"Are there no prisons?" asked Romney.
"Plenty of prisons," said the gentleman, laying down the pen again.
"And the Union workhouses?" demanded Romney. "Are they still in operation?"
"They are. Still," returned the gentleman, "I wish I could say they were not."
"The Treadmill and the Poor Law are in full vigour, then?" said Romney.
"Both very busy, sir."
"Oh! I was afraid, from what you said at first, that something had occurred to put a hole in our social safety net," said Romney. "I'm very glad to hear it."
" ... We choose this time, because it is a time, of all others, when Want is keenly felt, and Abundance rejoices. What shall I put you down for?"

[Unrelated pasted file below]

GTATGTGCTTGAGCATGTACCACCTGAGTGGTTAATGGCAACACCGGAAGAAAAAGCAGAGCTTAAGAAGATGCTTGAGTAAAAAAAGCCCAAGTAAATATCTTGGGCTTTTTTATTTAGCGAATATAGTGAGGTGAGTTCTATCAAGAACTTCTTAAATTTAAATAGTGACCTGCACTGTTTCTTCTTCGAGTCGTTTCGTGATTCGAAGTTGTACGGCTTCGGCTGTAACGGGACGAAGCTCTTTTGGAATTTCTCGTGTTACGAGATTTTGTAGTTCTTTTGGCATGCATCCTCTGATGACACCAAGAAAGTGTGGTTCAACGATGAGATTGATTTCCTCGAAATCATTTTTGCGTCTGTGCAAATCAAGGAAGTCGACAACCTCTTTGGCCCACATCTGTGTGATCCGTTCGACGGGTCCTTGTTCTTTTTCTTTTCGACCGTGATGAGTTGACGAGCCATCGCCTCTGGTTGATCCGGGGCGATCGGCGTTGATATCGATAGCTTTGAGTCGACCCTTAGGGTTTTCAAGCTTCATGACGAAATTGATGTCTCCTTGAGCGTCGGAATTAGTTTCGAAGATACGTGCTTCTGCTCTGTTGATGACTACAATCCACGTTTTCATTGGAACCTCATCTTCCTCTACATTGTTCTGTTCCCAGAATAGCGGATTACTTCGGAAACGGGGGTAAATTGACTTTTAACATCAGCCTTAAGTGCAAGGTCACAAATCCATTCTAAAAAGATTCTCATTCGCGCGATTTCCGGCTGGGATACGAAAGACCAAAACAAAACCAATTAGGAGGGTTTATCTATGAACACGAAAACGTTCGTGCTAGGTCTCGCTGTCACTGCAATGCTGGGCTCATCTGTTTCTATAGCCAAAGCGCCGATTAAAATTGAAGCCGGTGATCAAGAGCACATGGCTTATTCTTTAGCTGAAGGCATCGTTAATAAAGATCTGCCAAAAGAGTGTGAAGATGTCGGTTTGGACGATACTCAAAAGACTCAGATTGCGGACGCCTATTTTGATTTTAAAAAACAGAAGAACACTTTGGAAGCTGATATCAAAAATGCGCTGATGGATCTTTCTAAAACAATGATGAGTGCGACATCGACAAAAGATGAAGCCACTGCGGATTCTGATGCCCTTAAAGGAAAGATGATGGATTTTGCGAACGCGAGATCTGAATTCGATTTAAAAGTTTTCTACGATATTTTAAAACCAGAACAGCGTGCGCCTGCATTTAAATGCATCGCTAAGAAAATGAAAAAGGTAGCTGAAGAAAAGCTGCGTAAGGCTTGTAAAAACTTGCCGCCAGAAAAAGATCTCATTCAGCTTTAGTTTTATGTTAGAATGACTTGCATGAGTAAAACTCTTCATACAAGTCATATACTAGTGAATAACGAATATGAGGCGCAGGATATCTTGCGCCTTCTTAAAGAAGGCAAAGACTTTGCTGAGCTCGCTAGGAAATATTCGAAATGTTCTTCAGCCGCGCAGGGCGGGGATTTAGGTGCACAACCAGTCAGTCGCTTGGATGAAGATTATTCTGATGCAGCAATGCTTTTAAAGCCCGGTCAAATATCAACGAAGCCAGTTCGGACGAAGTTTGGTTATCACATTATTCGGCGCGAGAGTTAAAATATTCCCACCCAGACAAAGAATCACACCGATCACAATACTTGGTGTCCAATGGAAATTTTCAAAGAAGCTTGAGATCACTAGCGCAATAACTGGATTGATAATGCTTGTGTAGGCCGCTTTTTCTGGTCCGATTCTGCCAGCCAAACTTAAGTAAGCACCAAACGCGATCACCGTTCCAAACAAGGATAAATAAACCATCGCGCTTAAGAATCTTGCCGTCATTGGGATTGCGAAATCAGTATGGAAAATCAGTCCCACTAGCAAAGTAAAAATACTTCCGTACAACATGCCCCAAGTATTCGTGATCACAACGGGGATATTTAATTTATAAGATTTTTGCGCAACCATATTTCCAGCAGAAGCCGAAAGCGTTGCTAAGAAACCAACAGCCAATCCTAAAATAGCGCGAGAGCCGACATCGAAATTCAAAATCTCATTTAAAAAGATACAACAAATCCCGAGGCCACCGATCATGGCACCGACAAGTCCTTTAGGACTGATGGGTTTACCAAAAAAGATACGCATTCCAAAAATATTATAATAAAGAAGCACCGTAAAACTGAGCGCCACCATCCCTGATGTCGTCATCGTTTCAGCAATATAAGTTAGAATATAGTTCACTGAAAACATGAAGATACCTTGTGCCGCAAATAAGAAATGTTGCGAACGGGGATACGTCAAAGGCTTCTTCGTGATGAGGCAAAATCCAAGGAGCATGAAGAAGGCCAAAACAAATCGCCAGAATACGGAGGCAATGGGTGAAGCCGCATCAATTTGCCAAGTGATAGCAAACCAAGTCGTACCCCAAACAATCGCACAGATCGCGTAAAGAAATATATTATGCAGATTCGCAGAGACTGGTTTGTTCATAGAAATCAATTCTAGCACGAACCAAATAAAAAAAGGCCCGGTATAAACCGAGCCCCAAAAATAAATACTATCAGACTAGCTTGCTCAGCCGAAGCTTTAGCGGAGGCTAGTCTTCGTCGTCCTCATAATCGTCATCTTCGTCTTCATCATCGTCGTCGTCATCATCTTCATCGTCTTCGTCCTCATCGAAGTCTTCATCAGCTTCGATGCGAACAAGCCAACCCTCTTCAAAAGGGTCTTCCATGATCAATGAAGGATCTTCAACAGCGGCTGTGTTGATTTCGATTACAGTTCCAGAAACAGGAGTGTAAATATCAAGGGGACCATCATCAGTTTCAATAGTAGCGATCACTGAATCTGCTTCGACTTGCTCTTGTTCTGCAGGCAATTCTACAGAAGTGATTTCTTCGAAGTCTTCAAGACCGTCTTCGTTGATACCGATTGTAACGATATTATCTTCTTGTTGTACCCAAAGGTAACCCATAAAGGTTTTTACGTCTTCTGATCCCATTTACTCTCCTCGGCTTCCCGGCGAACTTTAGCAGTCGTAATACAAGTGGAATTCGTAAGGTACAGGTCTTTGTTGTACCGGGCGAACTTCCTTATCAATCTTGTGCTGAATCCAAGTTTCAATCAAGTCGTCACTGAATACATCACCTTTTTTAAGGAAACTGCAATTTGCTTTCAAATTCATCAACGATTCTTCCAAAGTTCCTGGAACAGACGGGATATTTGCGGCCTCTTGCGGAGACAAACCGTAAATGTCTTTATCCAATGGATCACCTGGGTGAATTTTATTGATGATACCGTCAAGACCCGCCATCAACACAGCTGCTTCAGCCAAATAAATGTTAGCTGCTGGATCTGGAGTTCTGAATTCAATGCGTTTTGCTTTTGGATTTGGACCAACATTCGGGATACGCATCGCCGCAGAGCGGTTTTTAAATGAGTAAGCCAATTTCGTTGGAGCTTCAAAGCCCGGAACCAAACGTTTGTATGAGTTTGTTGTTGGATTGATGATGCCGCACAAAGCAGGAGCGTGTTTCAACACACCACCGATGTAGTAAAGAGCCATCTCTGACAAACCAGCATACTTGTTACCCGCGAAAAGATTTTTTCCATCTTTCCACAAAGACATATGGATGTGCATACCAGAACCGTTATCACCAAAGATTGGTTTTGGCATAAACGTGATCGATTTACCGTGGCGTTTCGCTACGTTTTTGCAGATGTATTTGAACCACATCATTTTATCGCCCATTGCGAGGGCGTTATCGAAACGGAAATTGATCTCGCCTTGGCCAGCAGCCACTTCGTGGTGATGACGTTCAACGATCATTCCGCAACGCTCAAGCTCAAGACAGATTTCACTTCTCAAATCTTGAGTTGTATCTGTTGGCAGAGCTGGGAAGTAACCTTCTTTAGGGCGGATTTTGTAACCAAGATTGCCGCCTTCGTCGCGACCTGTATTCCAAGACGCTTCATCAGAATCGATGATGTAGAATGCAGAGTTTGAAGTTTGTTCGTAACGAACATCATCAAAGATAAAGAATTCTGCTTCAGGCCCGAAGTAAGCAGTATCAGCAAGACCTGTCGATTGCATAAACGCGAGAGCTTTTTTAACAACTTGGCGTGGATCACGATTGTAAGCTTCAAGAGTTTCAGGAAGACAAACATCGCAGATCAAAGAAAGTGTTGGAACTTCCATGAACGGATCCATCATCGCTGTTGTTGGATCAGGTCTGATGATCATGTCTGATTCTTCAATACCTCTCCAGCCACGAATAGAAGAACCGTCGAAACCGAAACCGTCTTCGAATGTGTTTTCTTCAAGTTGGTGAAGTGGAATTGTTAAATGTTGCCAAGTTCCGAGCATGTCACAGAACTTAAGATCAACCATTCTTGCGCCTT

"Nothing!" Romney replied.
"You wish to be anonymous?"
"I wish to be left alone," said Romney. "Since you ask me what I wish, gentlemen, that is my answer. I'm not concerned about the very poor. We have a safety net there. My 15% tax rate helps to support the establishments I have mentioned--and if there are holes in them, I will fix them, and those who are badly off must go there."